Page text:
Actually, if you pick a Danish, Norwegian, or Swedish name, the correlation between the northern plains states/WI/MN and Utah appears pronounced. Try Peterson, Hansen, or Jensen, for example.

  16. April 17, 2006 at 3:14 pm

    re # 15, see # 14.

  17. Emerson
    April 17, 2006 at 3:20 pm

    Cluff +1990 comes close to Romney, and shows evidence of spreading through the Mormon Culture Region.

  18. andrew olsen
    April 17, 2006 at 3:38 pm

    I’d like to nominate my own name – Olsen (also scandinavian). Very Utah centric.

  19. norm
    April 17, 2006 at 3:44 pm

    here’s a very interesting read on the intersection of Scandinavians in Nebraska: “Mormon influence on Scandinavian settlement in Nebraska” Matteson & Matteson

    There, the authors point to census data and journals that suggest large numbers of Danish converts went to Utah, became disaffected (with polygamy, Anglo dominance, and other reasons) and returned to Nebraska, etc. Results for Jensen/Larsen/Hansen corroborate this.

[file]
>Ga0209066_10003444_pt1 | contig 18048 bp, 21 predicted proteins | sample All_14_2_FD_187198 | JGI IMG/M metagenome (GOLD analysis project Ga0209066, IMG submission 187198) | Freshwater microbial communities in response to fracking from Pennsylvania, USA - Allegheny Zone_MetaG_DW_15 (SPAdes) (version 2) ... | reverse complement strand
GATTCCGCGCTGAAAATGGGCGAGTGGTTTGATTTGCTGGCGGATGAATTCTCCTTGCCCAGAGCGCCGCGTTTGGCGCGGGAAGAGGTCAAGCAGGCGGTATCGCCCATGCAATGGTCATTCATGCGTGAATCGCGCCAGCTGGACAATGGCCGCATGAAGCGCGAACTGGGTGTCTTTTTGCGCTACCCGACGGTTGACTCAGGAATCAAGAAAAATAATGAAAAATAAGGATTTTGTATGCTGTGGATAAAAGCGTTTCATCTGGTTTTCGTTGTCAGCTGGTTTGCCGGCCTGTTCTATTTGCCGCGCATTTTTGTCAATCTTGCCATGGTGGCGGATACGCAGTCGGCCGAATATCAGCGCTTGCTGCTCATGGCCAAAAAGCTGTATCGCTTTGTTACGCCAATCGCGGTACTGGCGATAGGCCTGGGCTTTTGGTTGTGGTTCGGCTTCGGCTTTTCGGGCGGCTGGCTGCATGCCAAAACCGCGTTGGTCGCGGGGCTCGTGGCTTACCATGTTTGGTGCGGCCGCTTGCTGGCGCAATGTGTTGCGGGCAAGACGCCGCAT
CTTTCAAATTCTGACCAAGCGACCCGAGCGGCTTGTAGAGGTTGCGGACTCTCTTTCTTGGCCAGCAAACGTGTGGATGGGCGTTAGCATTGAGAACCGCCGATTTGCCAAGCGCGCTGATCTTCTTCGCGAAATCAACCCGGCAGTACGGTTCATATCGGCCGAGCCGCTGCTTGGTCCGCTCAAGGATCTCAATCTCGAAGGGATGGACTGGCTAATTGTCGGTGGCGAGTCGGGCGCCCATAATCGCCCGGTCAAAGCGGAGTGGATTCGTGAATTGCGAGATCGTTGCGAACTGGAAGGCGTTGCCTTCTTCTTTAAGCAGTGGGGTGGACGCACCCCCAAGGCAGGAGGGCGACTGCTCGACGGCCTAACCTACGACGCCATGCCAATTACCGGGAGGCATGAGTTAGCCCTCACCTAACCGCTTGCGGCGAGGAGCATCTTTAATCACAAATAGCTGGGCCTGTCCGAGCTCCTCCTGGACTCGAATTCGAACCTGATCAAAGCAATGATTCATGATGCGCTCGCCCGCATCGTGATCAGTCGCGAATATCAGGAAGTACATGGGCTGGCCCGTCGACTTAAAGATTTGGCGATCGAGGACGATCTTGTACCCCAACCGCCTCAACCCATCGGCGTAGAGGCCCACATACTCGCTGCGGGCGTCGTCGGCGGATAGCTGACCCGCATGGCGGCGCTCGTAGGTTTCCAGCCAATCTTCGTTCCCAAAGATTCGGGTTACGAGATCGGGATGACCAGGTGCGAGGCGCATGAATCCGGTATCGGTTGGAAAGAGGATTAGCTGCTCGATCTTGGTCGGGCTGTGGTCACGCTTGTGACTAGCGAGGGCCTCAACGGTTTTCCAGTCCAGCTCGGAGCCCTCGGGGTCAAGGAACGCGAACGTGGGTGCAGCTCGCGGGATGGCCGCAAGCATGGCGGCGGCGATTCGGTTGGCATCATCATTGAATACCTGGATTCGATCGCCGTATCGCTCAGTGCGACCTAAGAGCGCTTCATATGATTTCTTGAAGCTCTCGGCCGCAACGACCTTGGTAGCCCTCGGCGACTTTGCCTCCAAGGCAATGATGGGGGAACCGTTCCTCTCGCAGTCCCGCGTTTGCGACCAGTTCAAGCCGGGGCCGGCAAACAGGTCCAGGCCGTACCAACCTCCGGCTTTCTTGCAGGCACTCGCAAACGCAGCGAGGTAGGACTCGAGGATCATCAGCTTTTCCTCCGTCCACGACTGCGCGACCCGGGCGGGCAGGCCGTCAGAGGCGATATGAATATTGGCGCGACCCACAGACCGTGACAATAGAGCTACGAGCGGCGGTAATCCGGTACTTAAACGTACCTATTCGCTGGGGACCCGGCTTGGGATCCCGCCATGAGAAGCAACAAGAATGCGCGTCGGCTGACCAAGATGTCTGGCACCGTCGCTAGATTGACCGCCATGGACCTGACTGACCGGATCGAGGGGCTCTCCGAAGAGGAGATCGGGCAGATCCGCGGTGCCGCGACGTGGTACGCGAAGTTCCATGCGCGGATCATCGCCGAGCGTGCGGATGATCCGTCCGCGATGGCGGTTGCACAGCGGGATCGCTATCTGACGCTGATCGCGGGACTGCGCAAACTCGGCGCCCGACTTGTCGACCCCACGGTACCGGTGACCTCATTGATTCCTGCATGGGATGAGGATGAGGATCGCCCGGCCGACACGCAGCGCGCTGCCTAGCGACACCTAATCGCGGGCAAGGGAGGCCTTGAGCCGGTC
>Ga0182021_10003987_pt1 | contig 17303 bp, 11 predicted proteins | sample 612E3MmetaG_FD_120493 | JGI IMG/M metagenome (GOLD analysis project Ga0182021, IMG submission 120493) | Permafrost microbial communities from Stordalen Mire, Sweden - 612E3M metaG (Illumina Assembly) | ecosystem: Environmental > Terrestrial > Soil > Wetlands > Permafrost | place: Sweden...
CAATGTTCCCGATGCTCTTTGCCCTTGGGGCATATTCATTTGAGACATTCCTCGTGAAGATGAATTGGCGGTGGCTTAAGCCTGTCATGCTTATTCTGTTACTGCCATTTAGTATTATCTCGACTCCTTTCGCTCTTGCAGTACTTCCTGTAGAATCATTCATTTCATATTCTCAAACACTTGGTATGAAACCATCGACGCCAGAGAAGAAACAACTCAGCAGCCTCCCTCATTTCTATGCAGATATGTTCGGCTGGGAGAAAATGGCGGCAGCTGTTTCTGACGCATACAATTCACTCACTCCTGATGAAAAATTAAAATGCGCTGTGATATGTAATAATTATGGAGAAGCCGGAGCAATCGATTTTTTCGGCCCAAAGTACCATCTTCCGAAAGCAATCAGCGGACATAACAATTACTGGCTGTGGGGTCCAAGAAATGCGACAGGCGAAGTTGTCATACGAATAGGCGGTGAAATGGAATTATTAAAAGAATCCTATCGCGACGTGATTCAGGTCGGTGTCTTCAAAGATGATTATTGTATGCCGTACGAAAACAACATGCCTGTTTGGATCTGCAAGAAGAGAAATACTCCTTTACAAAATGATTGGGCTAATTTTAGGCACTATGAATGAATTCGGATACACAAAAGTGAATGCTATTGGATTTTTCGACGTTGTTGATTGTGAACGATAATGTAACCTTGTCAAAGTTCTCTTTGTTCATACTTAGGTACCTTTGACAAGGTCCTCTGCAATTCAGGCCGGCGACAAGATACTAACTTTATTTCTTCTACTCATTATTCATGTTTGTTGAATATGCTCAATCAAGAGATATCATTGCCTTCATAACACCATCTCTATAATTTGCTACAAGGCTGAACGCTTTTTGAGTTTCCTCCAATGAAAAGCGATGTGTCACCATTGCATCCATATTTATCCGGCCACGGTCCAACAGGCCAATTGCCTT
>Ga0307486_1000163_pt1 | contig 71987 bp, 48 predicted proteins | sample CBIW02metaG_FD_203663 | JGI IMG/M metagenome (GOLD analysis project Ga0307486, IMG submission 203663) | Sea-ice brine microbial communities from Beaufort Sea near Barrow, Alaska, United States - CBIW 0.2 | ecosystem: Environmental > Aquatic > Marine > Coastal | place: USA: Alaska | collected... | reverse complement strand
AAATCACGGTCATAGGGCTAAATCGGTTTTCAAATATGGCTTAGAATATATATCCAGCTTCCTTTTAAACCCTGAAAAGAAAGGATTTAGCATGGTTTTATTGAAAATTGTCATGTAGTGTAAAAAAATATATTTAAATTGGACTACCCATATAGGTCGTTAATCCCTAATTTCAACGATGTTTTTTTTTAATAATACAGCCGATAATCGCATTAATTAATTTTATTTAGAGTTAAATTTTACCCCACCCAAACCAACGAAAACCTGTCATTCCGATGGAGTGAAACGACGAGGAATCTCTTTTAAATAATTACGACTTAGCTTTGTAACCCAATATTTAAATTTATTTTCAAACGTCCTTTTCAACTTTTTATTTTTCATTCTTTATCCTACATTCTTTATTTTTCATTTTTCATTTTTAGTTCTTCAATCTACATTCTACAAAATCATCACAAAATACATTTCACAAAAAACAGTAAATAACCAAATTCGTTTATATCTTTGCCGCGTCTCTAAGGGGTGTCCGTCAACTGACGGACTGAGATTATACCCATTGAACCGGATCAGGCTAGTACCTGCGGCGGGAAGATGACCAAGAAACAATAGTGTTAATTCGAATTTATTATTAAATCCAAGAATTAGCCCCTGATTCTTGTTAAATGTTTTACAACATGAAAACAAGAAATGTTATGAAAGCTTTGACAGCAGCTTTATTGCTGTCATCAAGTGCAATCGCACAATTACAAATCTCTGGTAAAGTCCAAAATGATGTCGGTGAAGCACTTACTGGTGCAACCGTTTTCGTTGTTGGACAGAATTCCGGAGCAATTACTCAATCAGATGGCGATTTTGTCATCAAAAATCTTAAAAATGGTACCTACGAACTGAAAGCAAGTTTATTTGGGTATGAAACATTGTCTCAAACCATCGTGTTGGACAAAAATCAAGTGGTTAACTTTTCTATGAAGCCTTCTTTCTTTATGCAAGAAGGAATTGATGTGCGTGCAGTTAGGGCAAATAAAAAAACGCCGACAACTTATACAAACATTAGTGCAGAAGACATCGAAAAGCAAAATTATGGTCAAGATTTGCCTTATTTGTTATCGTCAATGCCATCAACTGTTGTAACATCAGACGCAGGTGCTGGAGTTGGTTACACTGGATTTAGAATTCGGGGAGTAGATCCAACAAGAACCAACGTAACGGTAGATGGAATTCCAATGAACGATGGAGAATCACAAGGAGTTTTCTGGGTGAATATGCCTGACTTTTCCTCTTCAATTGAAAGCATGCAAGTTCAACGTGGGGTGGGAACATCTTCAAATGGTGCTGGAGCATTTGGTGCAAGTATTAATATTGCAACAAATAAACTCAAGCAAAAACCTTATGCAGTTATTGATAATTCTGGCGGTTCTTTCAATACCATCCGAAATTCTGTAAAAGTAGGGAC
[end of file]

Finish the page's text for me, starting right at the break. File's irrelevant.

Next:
It looks like three separate settlement areas: 1) the Mormon West 2) The disaffected Mormon Trail areas of Nebraska, Illinois, Iowa, South Dakota, Kansas and the 3) the MN/WI area later migration.

    The Great Lakes States had huge number of Scandinavian immigrants, although the biggest numbers, as with Washington, trickled in the late 1800s, whereas much of the Danish influx into Deseret/Utah occurred in the 1840s and 1850s

    Scandinavians in the Upper Midwest were most often Norwegian and Swedish, while Utah Scandinavians immigrants, by comparison, were largely Danish.

    new nominees for most Mormon names: Stringham and Staker.

  20. norm
    April 17, 2006 at 3:55 pm


  21. M.E.
    April 17, 2006 at 4:00 pm

    Another “-sen” for you: Larsen.
    My surname, which is more concentrated in Utah than anywhere else in the U.S., isn’t to be found in the top 50,000 for any year. Alas.

  22. One who served
    April 17, 2006 at 4:15 pm

    Try Staheli. One green map in a sea of blue.

  23. April 17, 2006 at 4:18 pm